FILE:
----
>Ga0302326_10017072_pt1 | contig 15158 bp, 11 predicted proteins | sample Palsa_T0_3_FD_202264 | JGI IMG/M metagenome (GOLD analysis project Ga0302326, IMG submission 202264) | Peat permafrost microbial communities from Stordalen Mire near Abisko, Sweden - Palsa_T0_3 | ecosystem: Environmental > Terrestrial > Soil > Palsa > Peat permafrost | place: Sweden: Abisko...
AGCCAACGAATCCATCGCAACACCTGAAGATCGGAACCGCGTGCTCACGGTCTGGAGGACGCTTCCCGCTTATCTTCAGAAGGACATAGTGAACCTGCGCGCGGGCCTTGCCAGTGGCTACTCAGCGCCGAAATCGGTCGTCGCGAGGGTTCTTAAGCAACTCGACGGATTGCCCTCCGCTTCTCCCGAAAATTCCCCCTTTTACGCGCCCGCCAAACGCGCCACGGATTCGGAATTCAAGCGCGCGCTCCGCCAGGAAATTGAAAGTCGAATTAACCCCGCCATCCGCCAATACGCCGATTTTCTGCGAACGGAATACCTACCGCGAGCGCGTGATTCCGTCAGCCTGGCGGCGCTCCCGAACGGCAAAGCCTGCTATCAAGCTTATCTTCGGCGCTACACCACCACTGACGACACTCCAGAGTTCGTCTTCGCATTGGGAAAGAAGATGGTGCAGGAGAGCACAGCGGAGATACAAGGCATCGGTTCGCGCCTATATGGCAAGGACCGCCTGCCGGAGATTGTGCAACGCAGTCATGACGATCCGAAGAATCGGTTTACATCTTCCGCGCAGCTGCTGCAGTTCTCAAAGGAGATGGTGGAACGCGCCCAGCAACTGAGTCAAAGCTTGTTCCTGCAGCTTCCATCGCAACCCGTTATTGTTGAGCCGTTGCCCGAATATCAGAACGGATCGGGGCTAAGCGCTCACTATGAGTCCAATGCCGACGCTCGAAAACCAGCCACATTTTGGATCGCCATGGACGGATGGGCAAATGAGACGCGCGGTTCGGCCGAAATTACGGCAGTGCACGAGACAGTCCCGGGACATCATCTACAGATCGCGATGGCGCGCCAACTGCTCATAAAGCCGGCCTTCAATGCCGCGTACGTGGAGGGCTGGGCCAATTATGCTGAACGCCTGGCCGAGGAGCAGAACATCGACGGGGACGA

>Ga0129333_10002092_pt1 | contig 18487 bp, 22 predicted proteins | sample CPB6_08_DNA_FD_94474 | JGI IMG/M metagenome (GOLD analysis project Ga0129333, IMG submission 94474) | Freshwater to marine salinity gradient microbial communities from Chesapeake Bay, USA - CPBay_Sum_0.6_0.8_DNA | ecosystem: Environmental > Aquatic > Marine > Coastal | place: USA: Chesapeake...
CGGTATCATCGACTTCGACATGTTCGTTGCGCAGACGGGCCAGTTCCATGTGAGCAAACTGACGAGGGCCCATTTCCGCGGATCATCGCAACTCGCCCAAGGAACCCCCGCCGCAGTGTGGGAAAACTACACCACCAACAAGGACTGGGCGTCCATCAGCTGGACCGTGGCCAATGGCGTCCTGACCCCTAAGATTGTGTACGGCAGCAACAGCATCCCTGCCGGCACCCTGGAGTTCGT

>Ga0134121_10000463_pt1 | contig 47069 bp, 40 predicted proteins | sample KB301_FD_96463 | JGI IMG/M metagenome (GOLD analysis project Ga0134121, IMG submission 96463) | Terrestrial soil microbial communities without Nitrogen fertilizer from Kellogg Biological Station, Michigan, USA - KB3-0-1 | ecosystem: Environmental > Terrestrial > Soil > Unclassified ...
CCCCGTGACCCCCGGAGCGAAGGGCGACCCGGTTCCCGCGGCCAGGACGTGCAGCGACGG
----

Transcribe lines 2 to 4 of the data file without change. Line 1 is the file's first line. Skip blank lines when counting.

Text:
AGCCAACGAATCCATCGCAACACCTGAAGATCGGAACCGCGTGCTCACGGTCTGGAGGACGCTTCCCGCTTATCTTCAGAAGGACATAGTGAACCTGCGCGCGGGCCTTGCCAGTGGCTACTCAGCGCCGAAATCGGTCGTCGCGAGGGTTCTTAAGCAACTCGACGGATTGCCCTCCGCTTCTCCCGAAAATTCCCCCTTTTACGCGCCCGCCAAACGCGCCACGGATTCGGAATTCAAGCGCGCGCTCCGCCAGGAAATTGAAAGTCGAATTAACCCCGCCATCCGCCAATACGCCGATTTTCTGCGAACGGAATACCTACCGCGAGCGCGTGATTCCGTCAGCCTGGCGGCGCTCCCGAACGGCAAAGCCTGCTATCAAGCTTATCTTCGGCGCTACACCACCACTGACGACACTCCAGAGTTCGTCTTCGCATTGGGAAAGAAGATGGTGCAGGAGAGCACAGCGGAGATACAAGGCATCGGTTCGCGCCTATATGGCAAGGACCGCCTGCCGGAGATTGTGCAACGCAGTCATGACGATCCGAAGAATCGGTTTACATCTTCCGCGCAGCTGCTGCAGTTCTCAAAGGAGATGGTGGAACGCGCCCAGCAACTGAGTCAAAGCTTGTTCCTGCAGCTTCCATCGCAACCCGTTATTGTTGAGCCGTTGCCCGAATATCAGAACGGATCGGGGCTAAGCGCTCACTATGAGTCCAATGCCGACGCTCGAAAACCAGCCACATTTTGGATCGCCATGGACGGATGGGCAAATGAGACGCGCGGTTCGGCCGAAATTACGGCAGTGCACGAGACAGTCCCGGGACATCATCTACAGATCGCGATGGCGCGCCAACTGCTCATAAAGCCGGCCTTCAATGCCGCGTACGTGGAGGGCTGGGCCAATTATGCTGAACGCCTGGCCGAGGAGCAGAACATCGACGGGGACGA

>Ga0129333_10002092_pt1 | contig 18487 bp, 22 predicted proteins | sample CPB6_08_DNA_FD_94474 | JGI IMG/M metagenome (GOLD analysis project Ga0129333, IMG submission 94474) | Freshwater to marine salinity gradient microbial communities from Chesapeake Bay, USA - CPBay_Sum_0.6_0.8_DNA | ecosystem: Environmental > Aquatic > Marine > Coastal | place: USA: Chesapeake...
CGGTATCATCGACTTCGACATGTTCGTTGCGCAGACGGGCCAGTTCCATGTGAGCAAACTGACGAGGGCCCATTTCCGCGGATCATCGCAACTCGCCCAAGGAACCCCCGCCGCAGTGTGGGAAAACTACACCACCAACAAGGACTGGGCGTCCATCAGCTGGACCGTGGCCAATGGCGTCCTGACCCCTAAGATTGTGTACGGCAGCAACAGCATCCCTGCCGGCACCCTGGAGTTCGT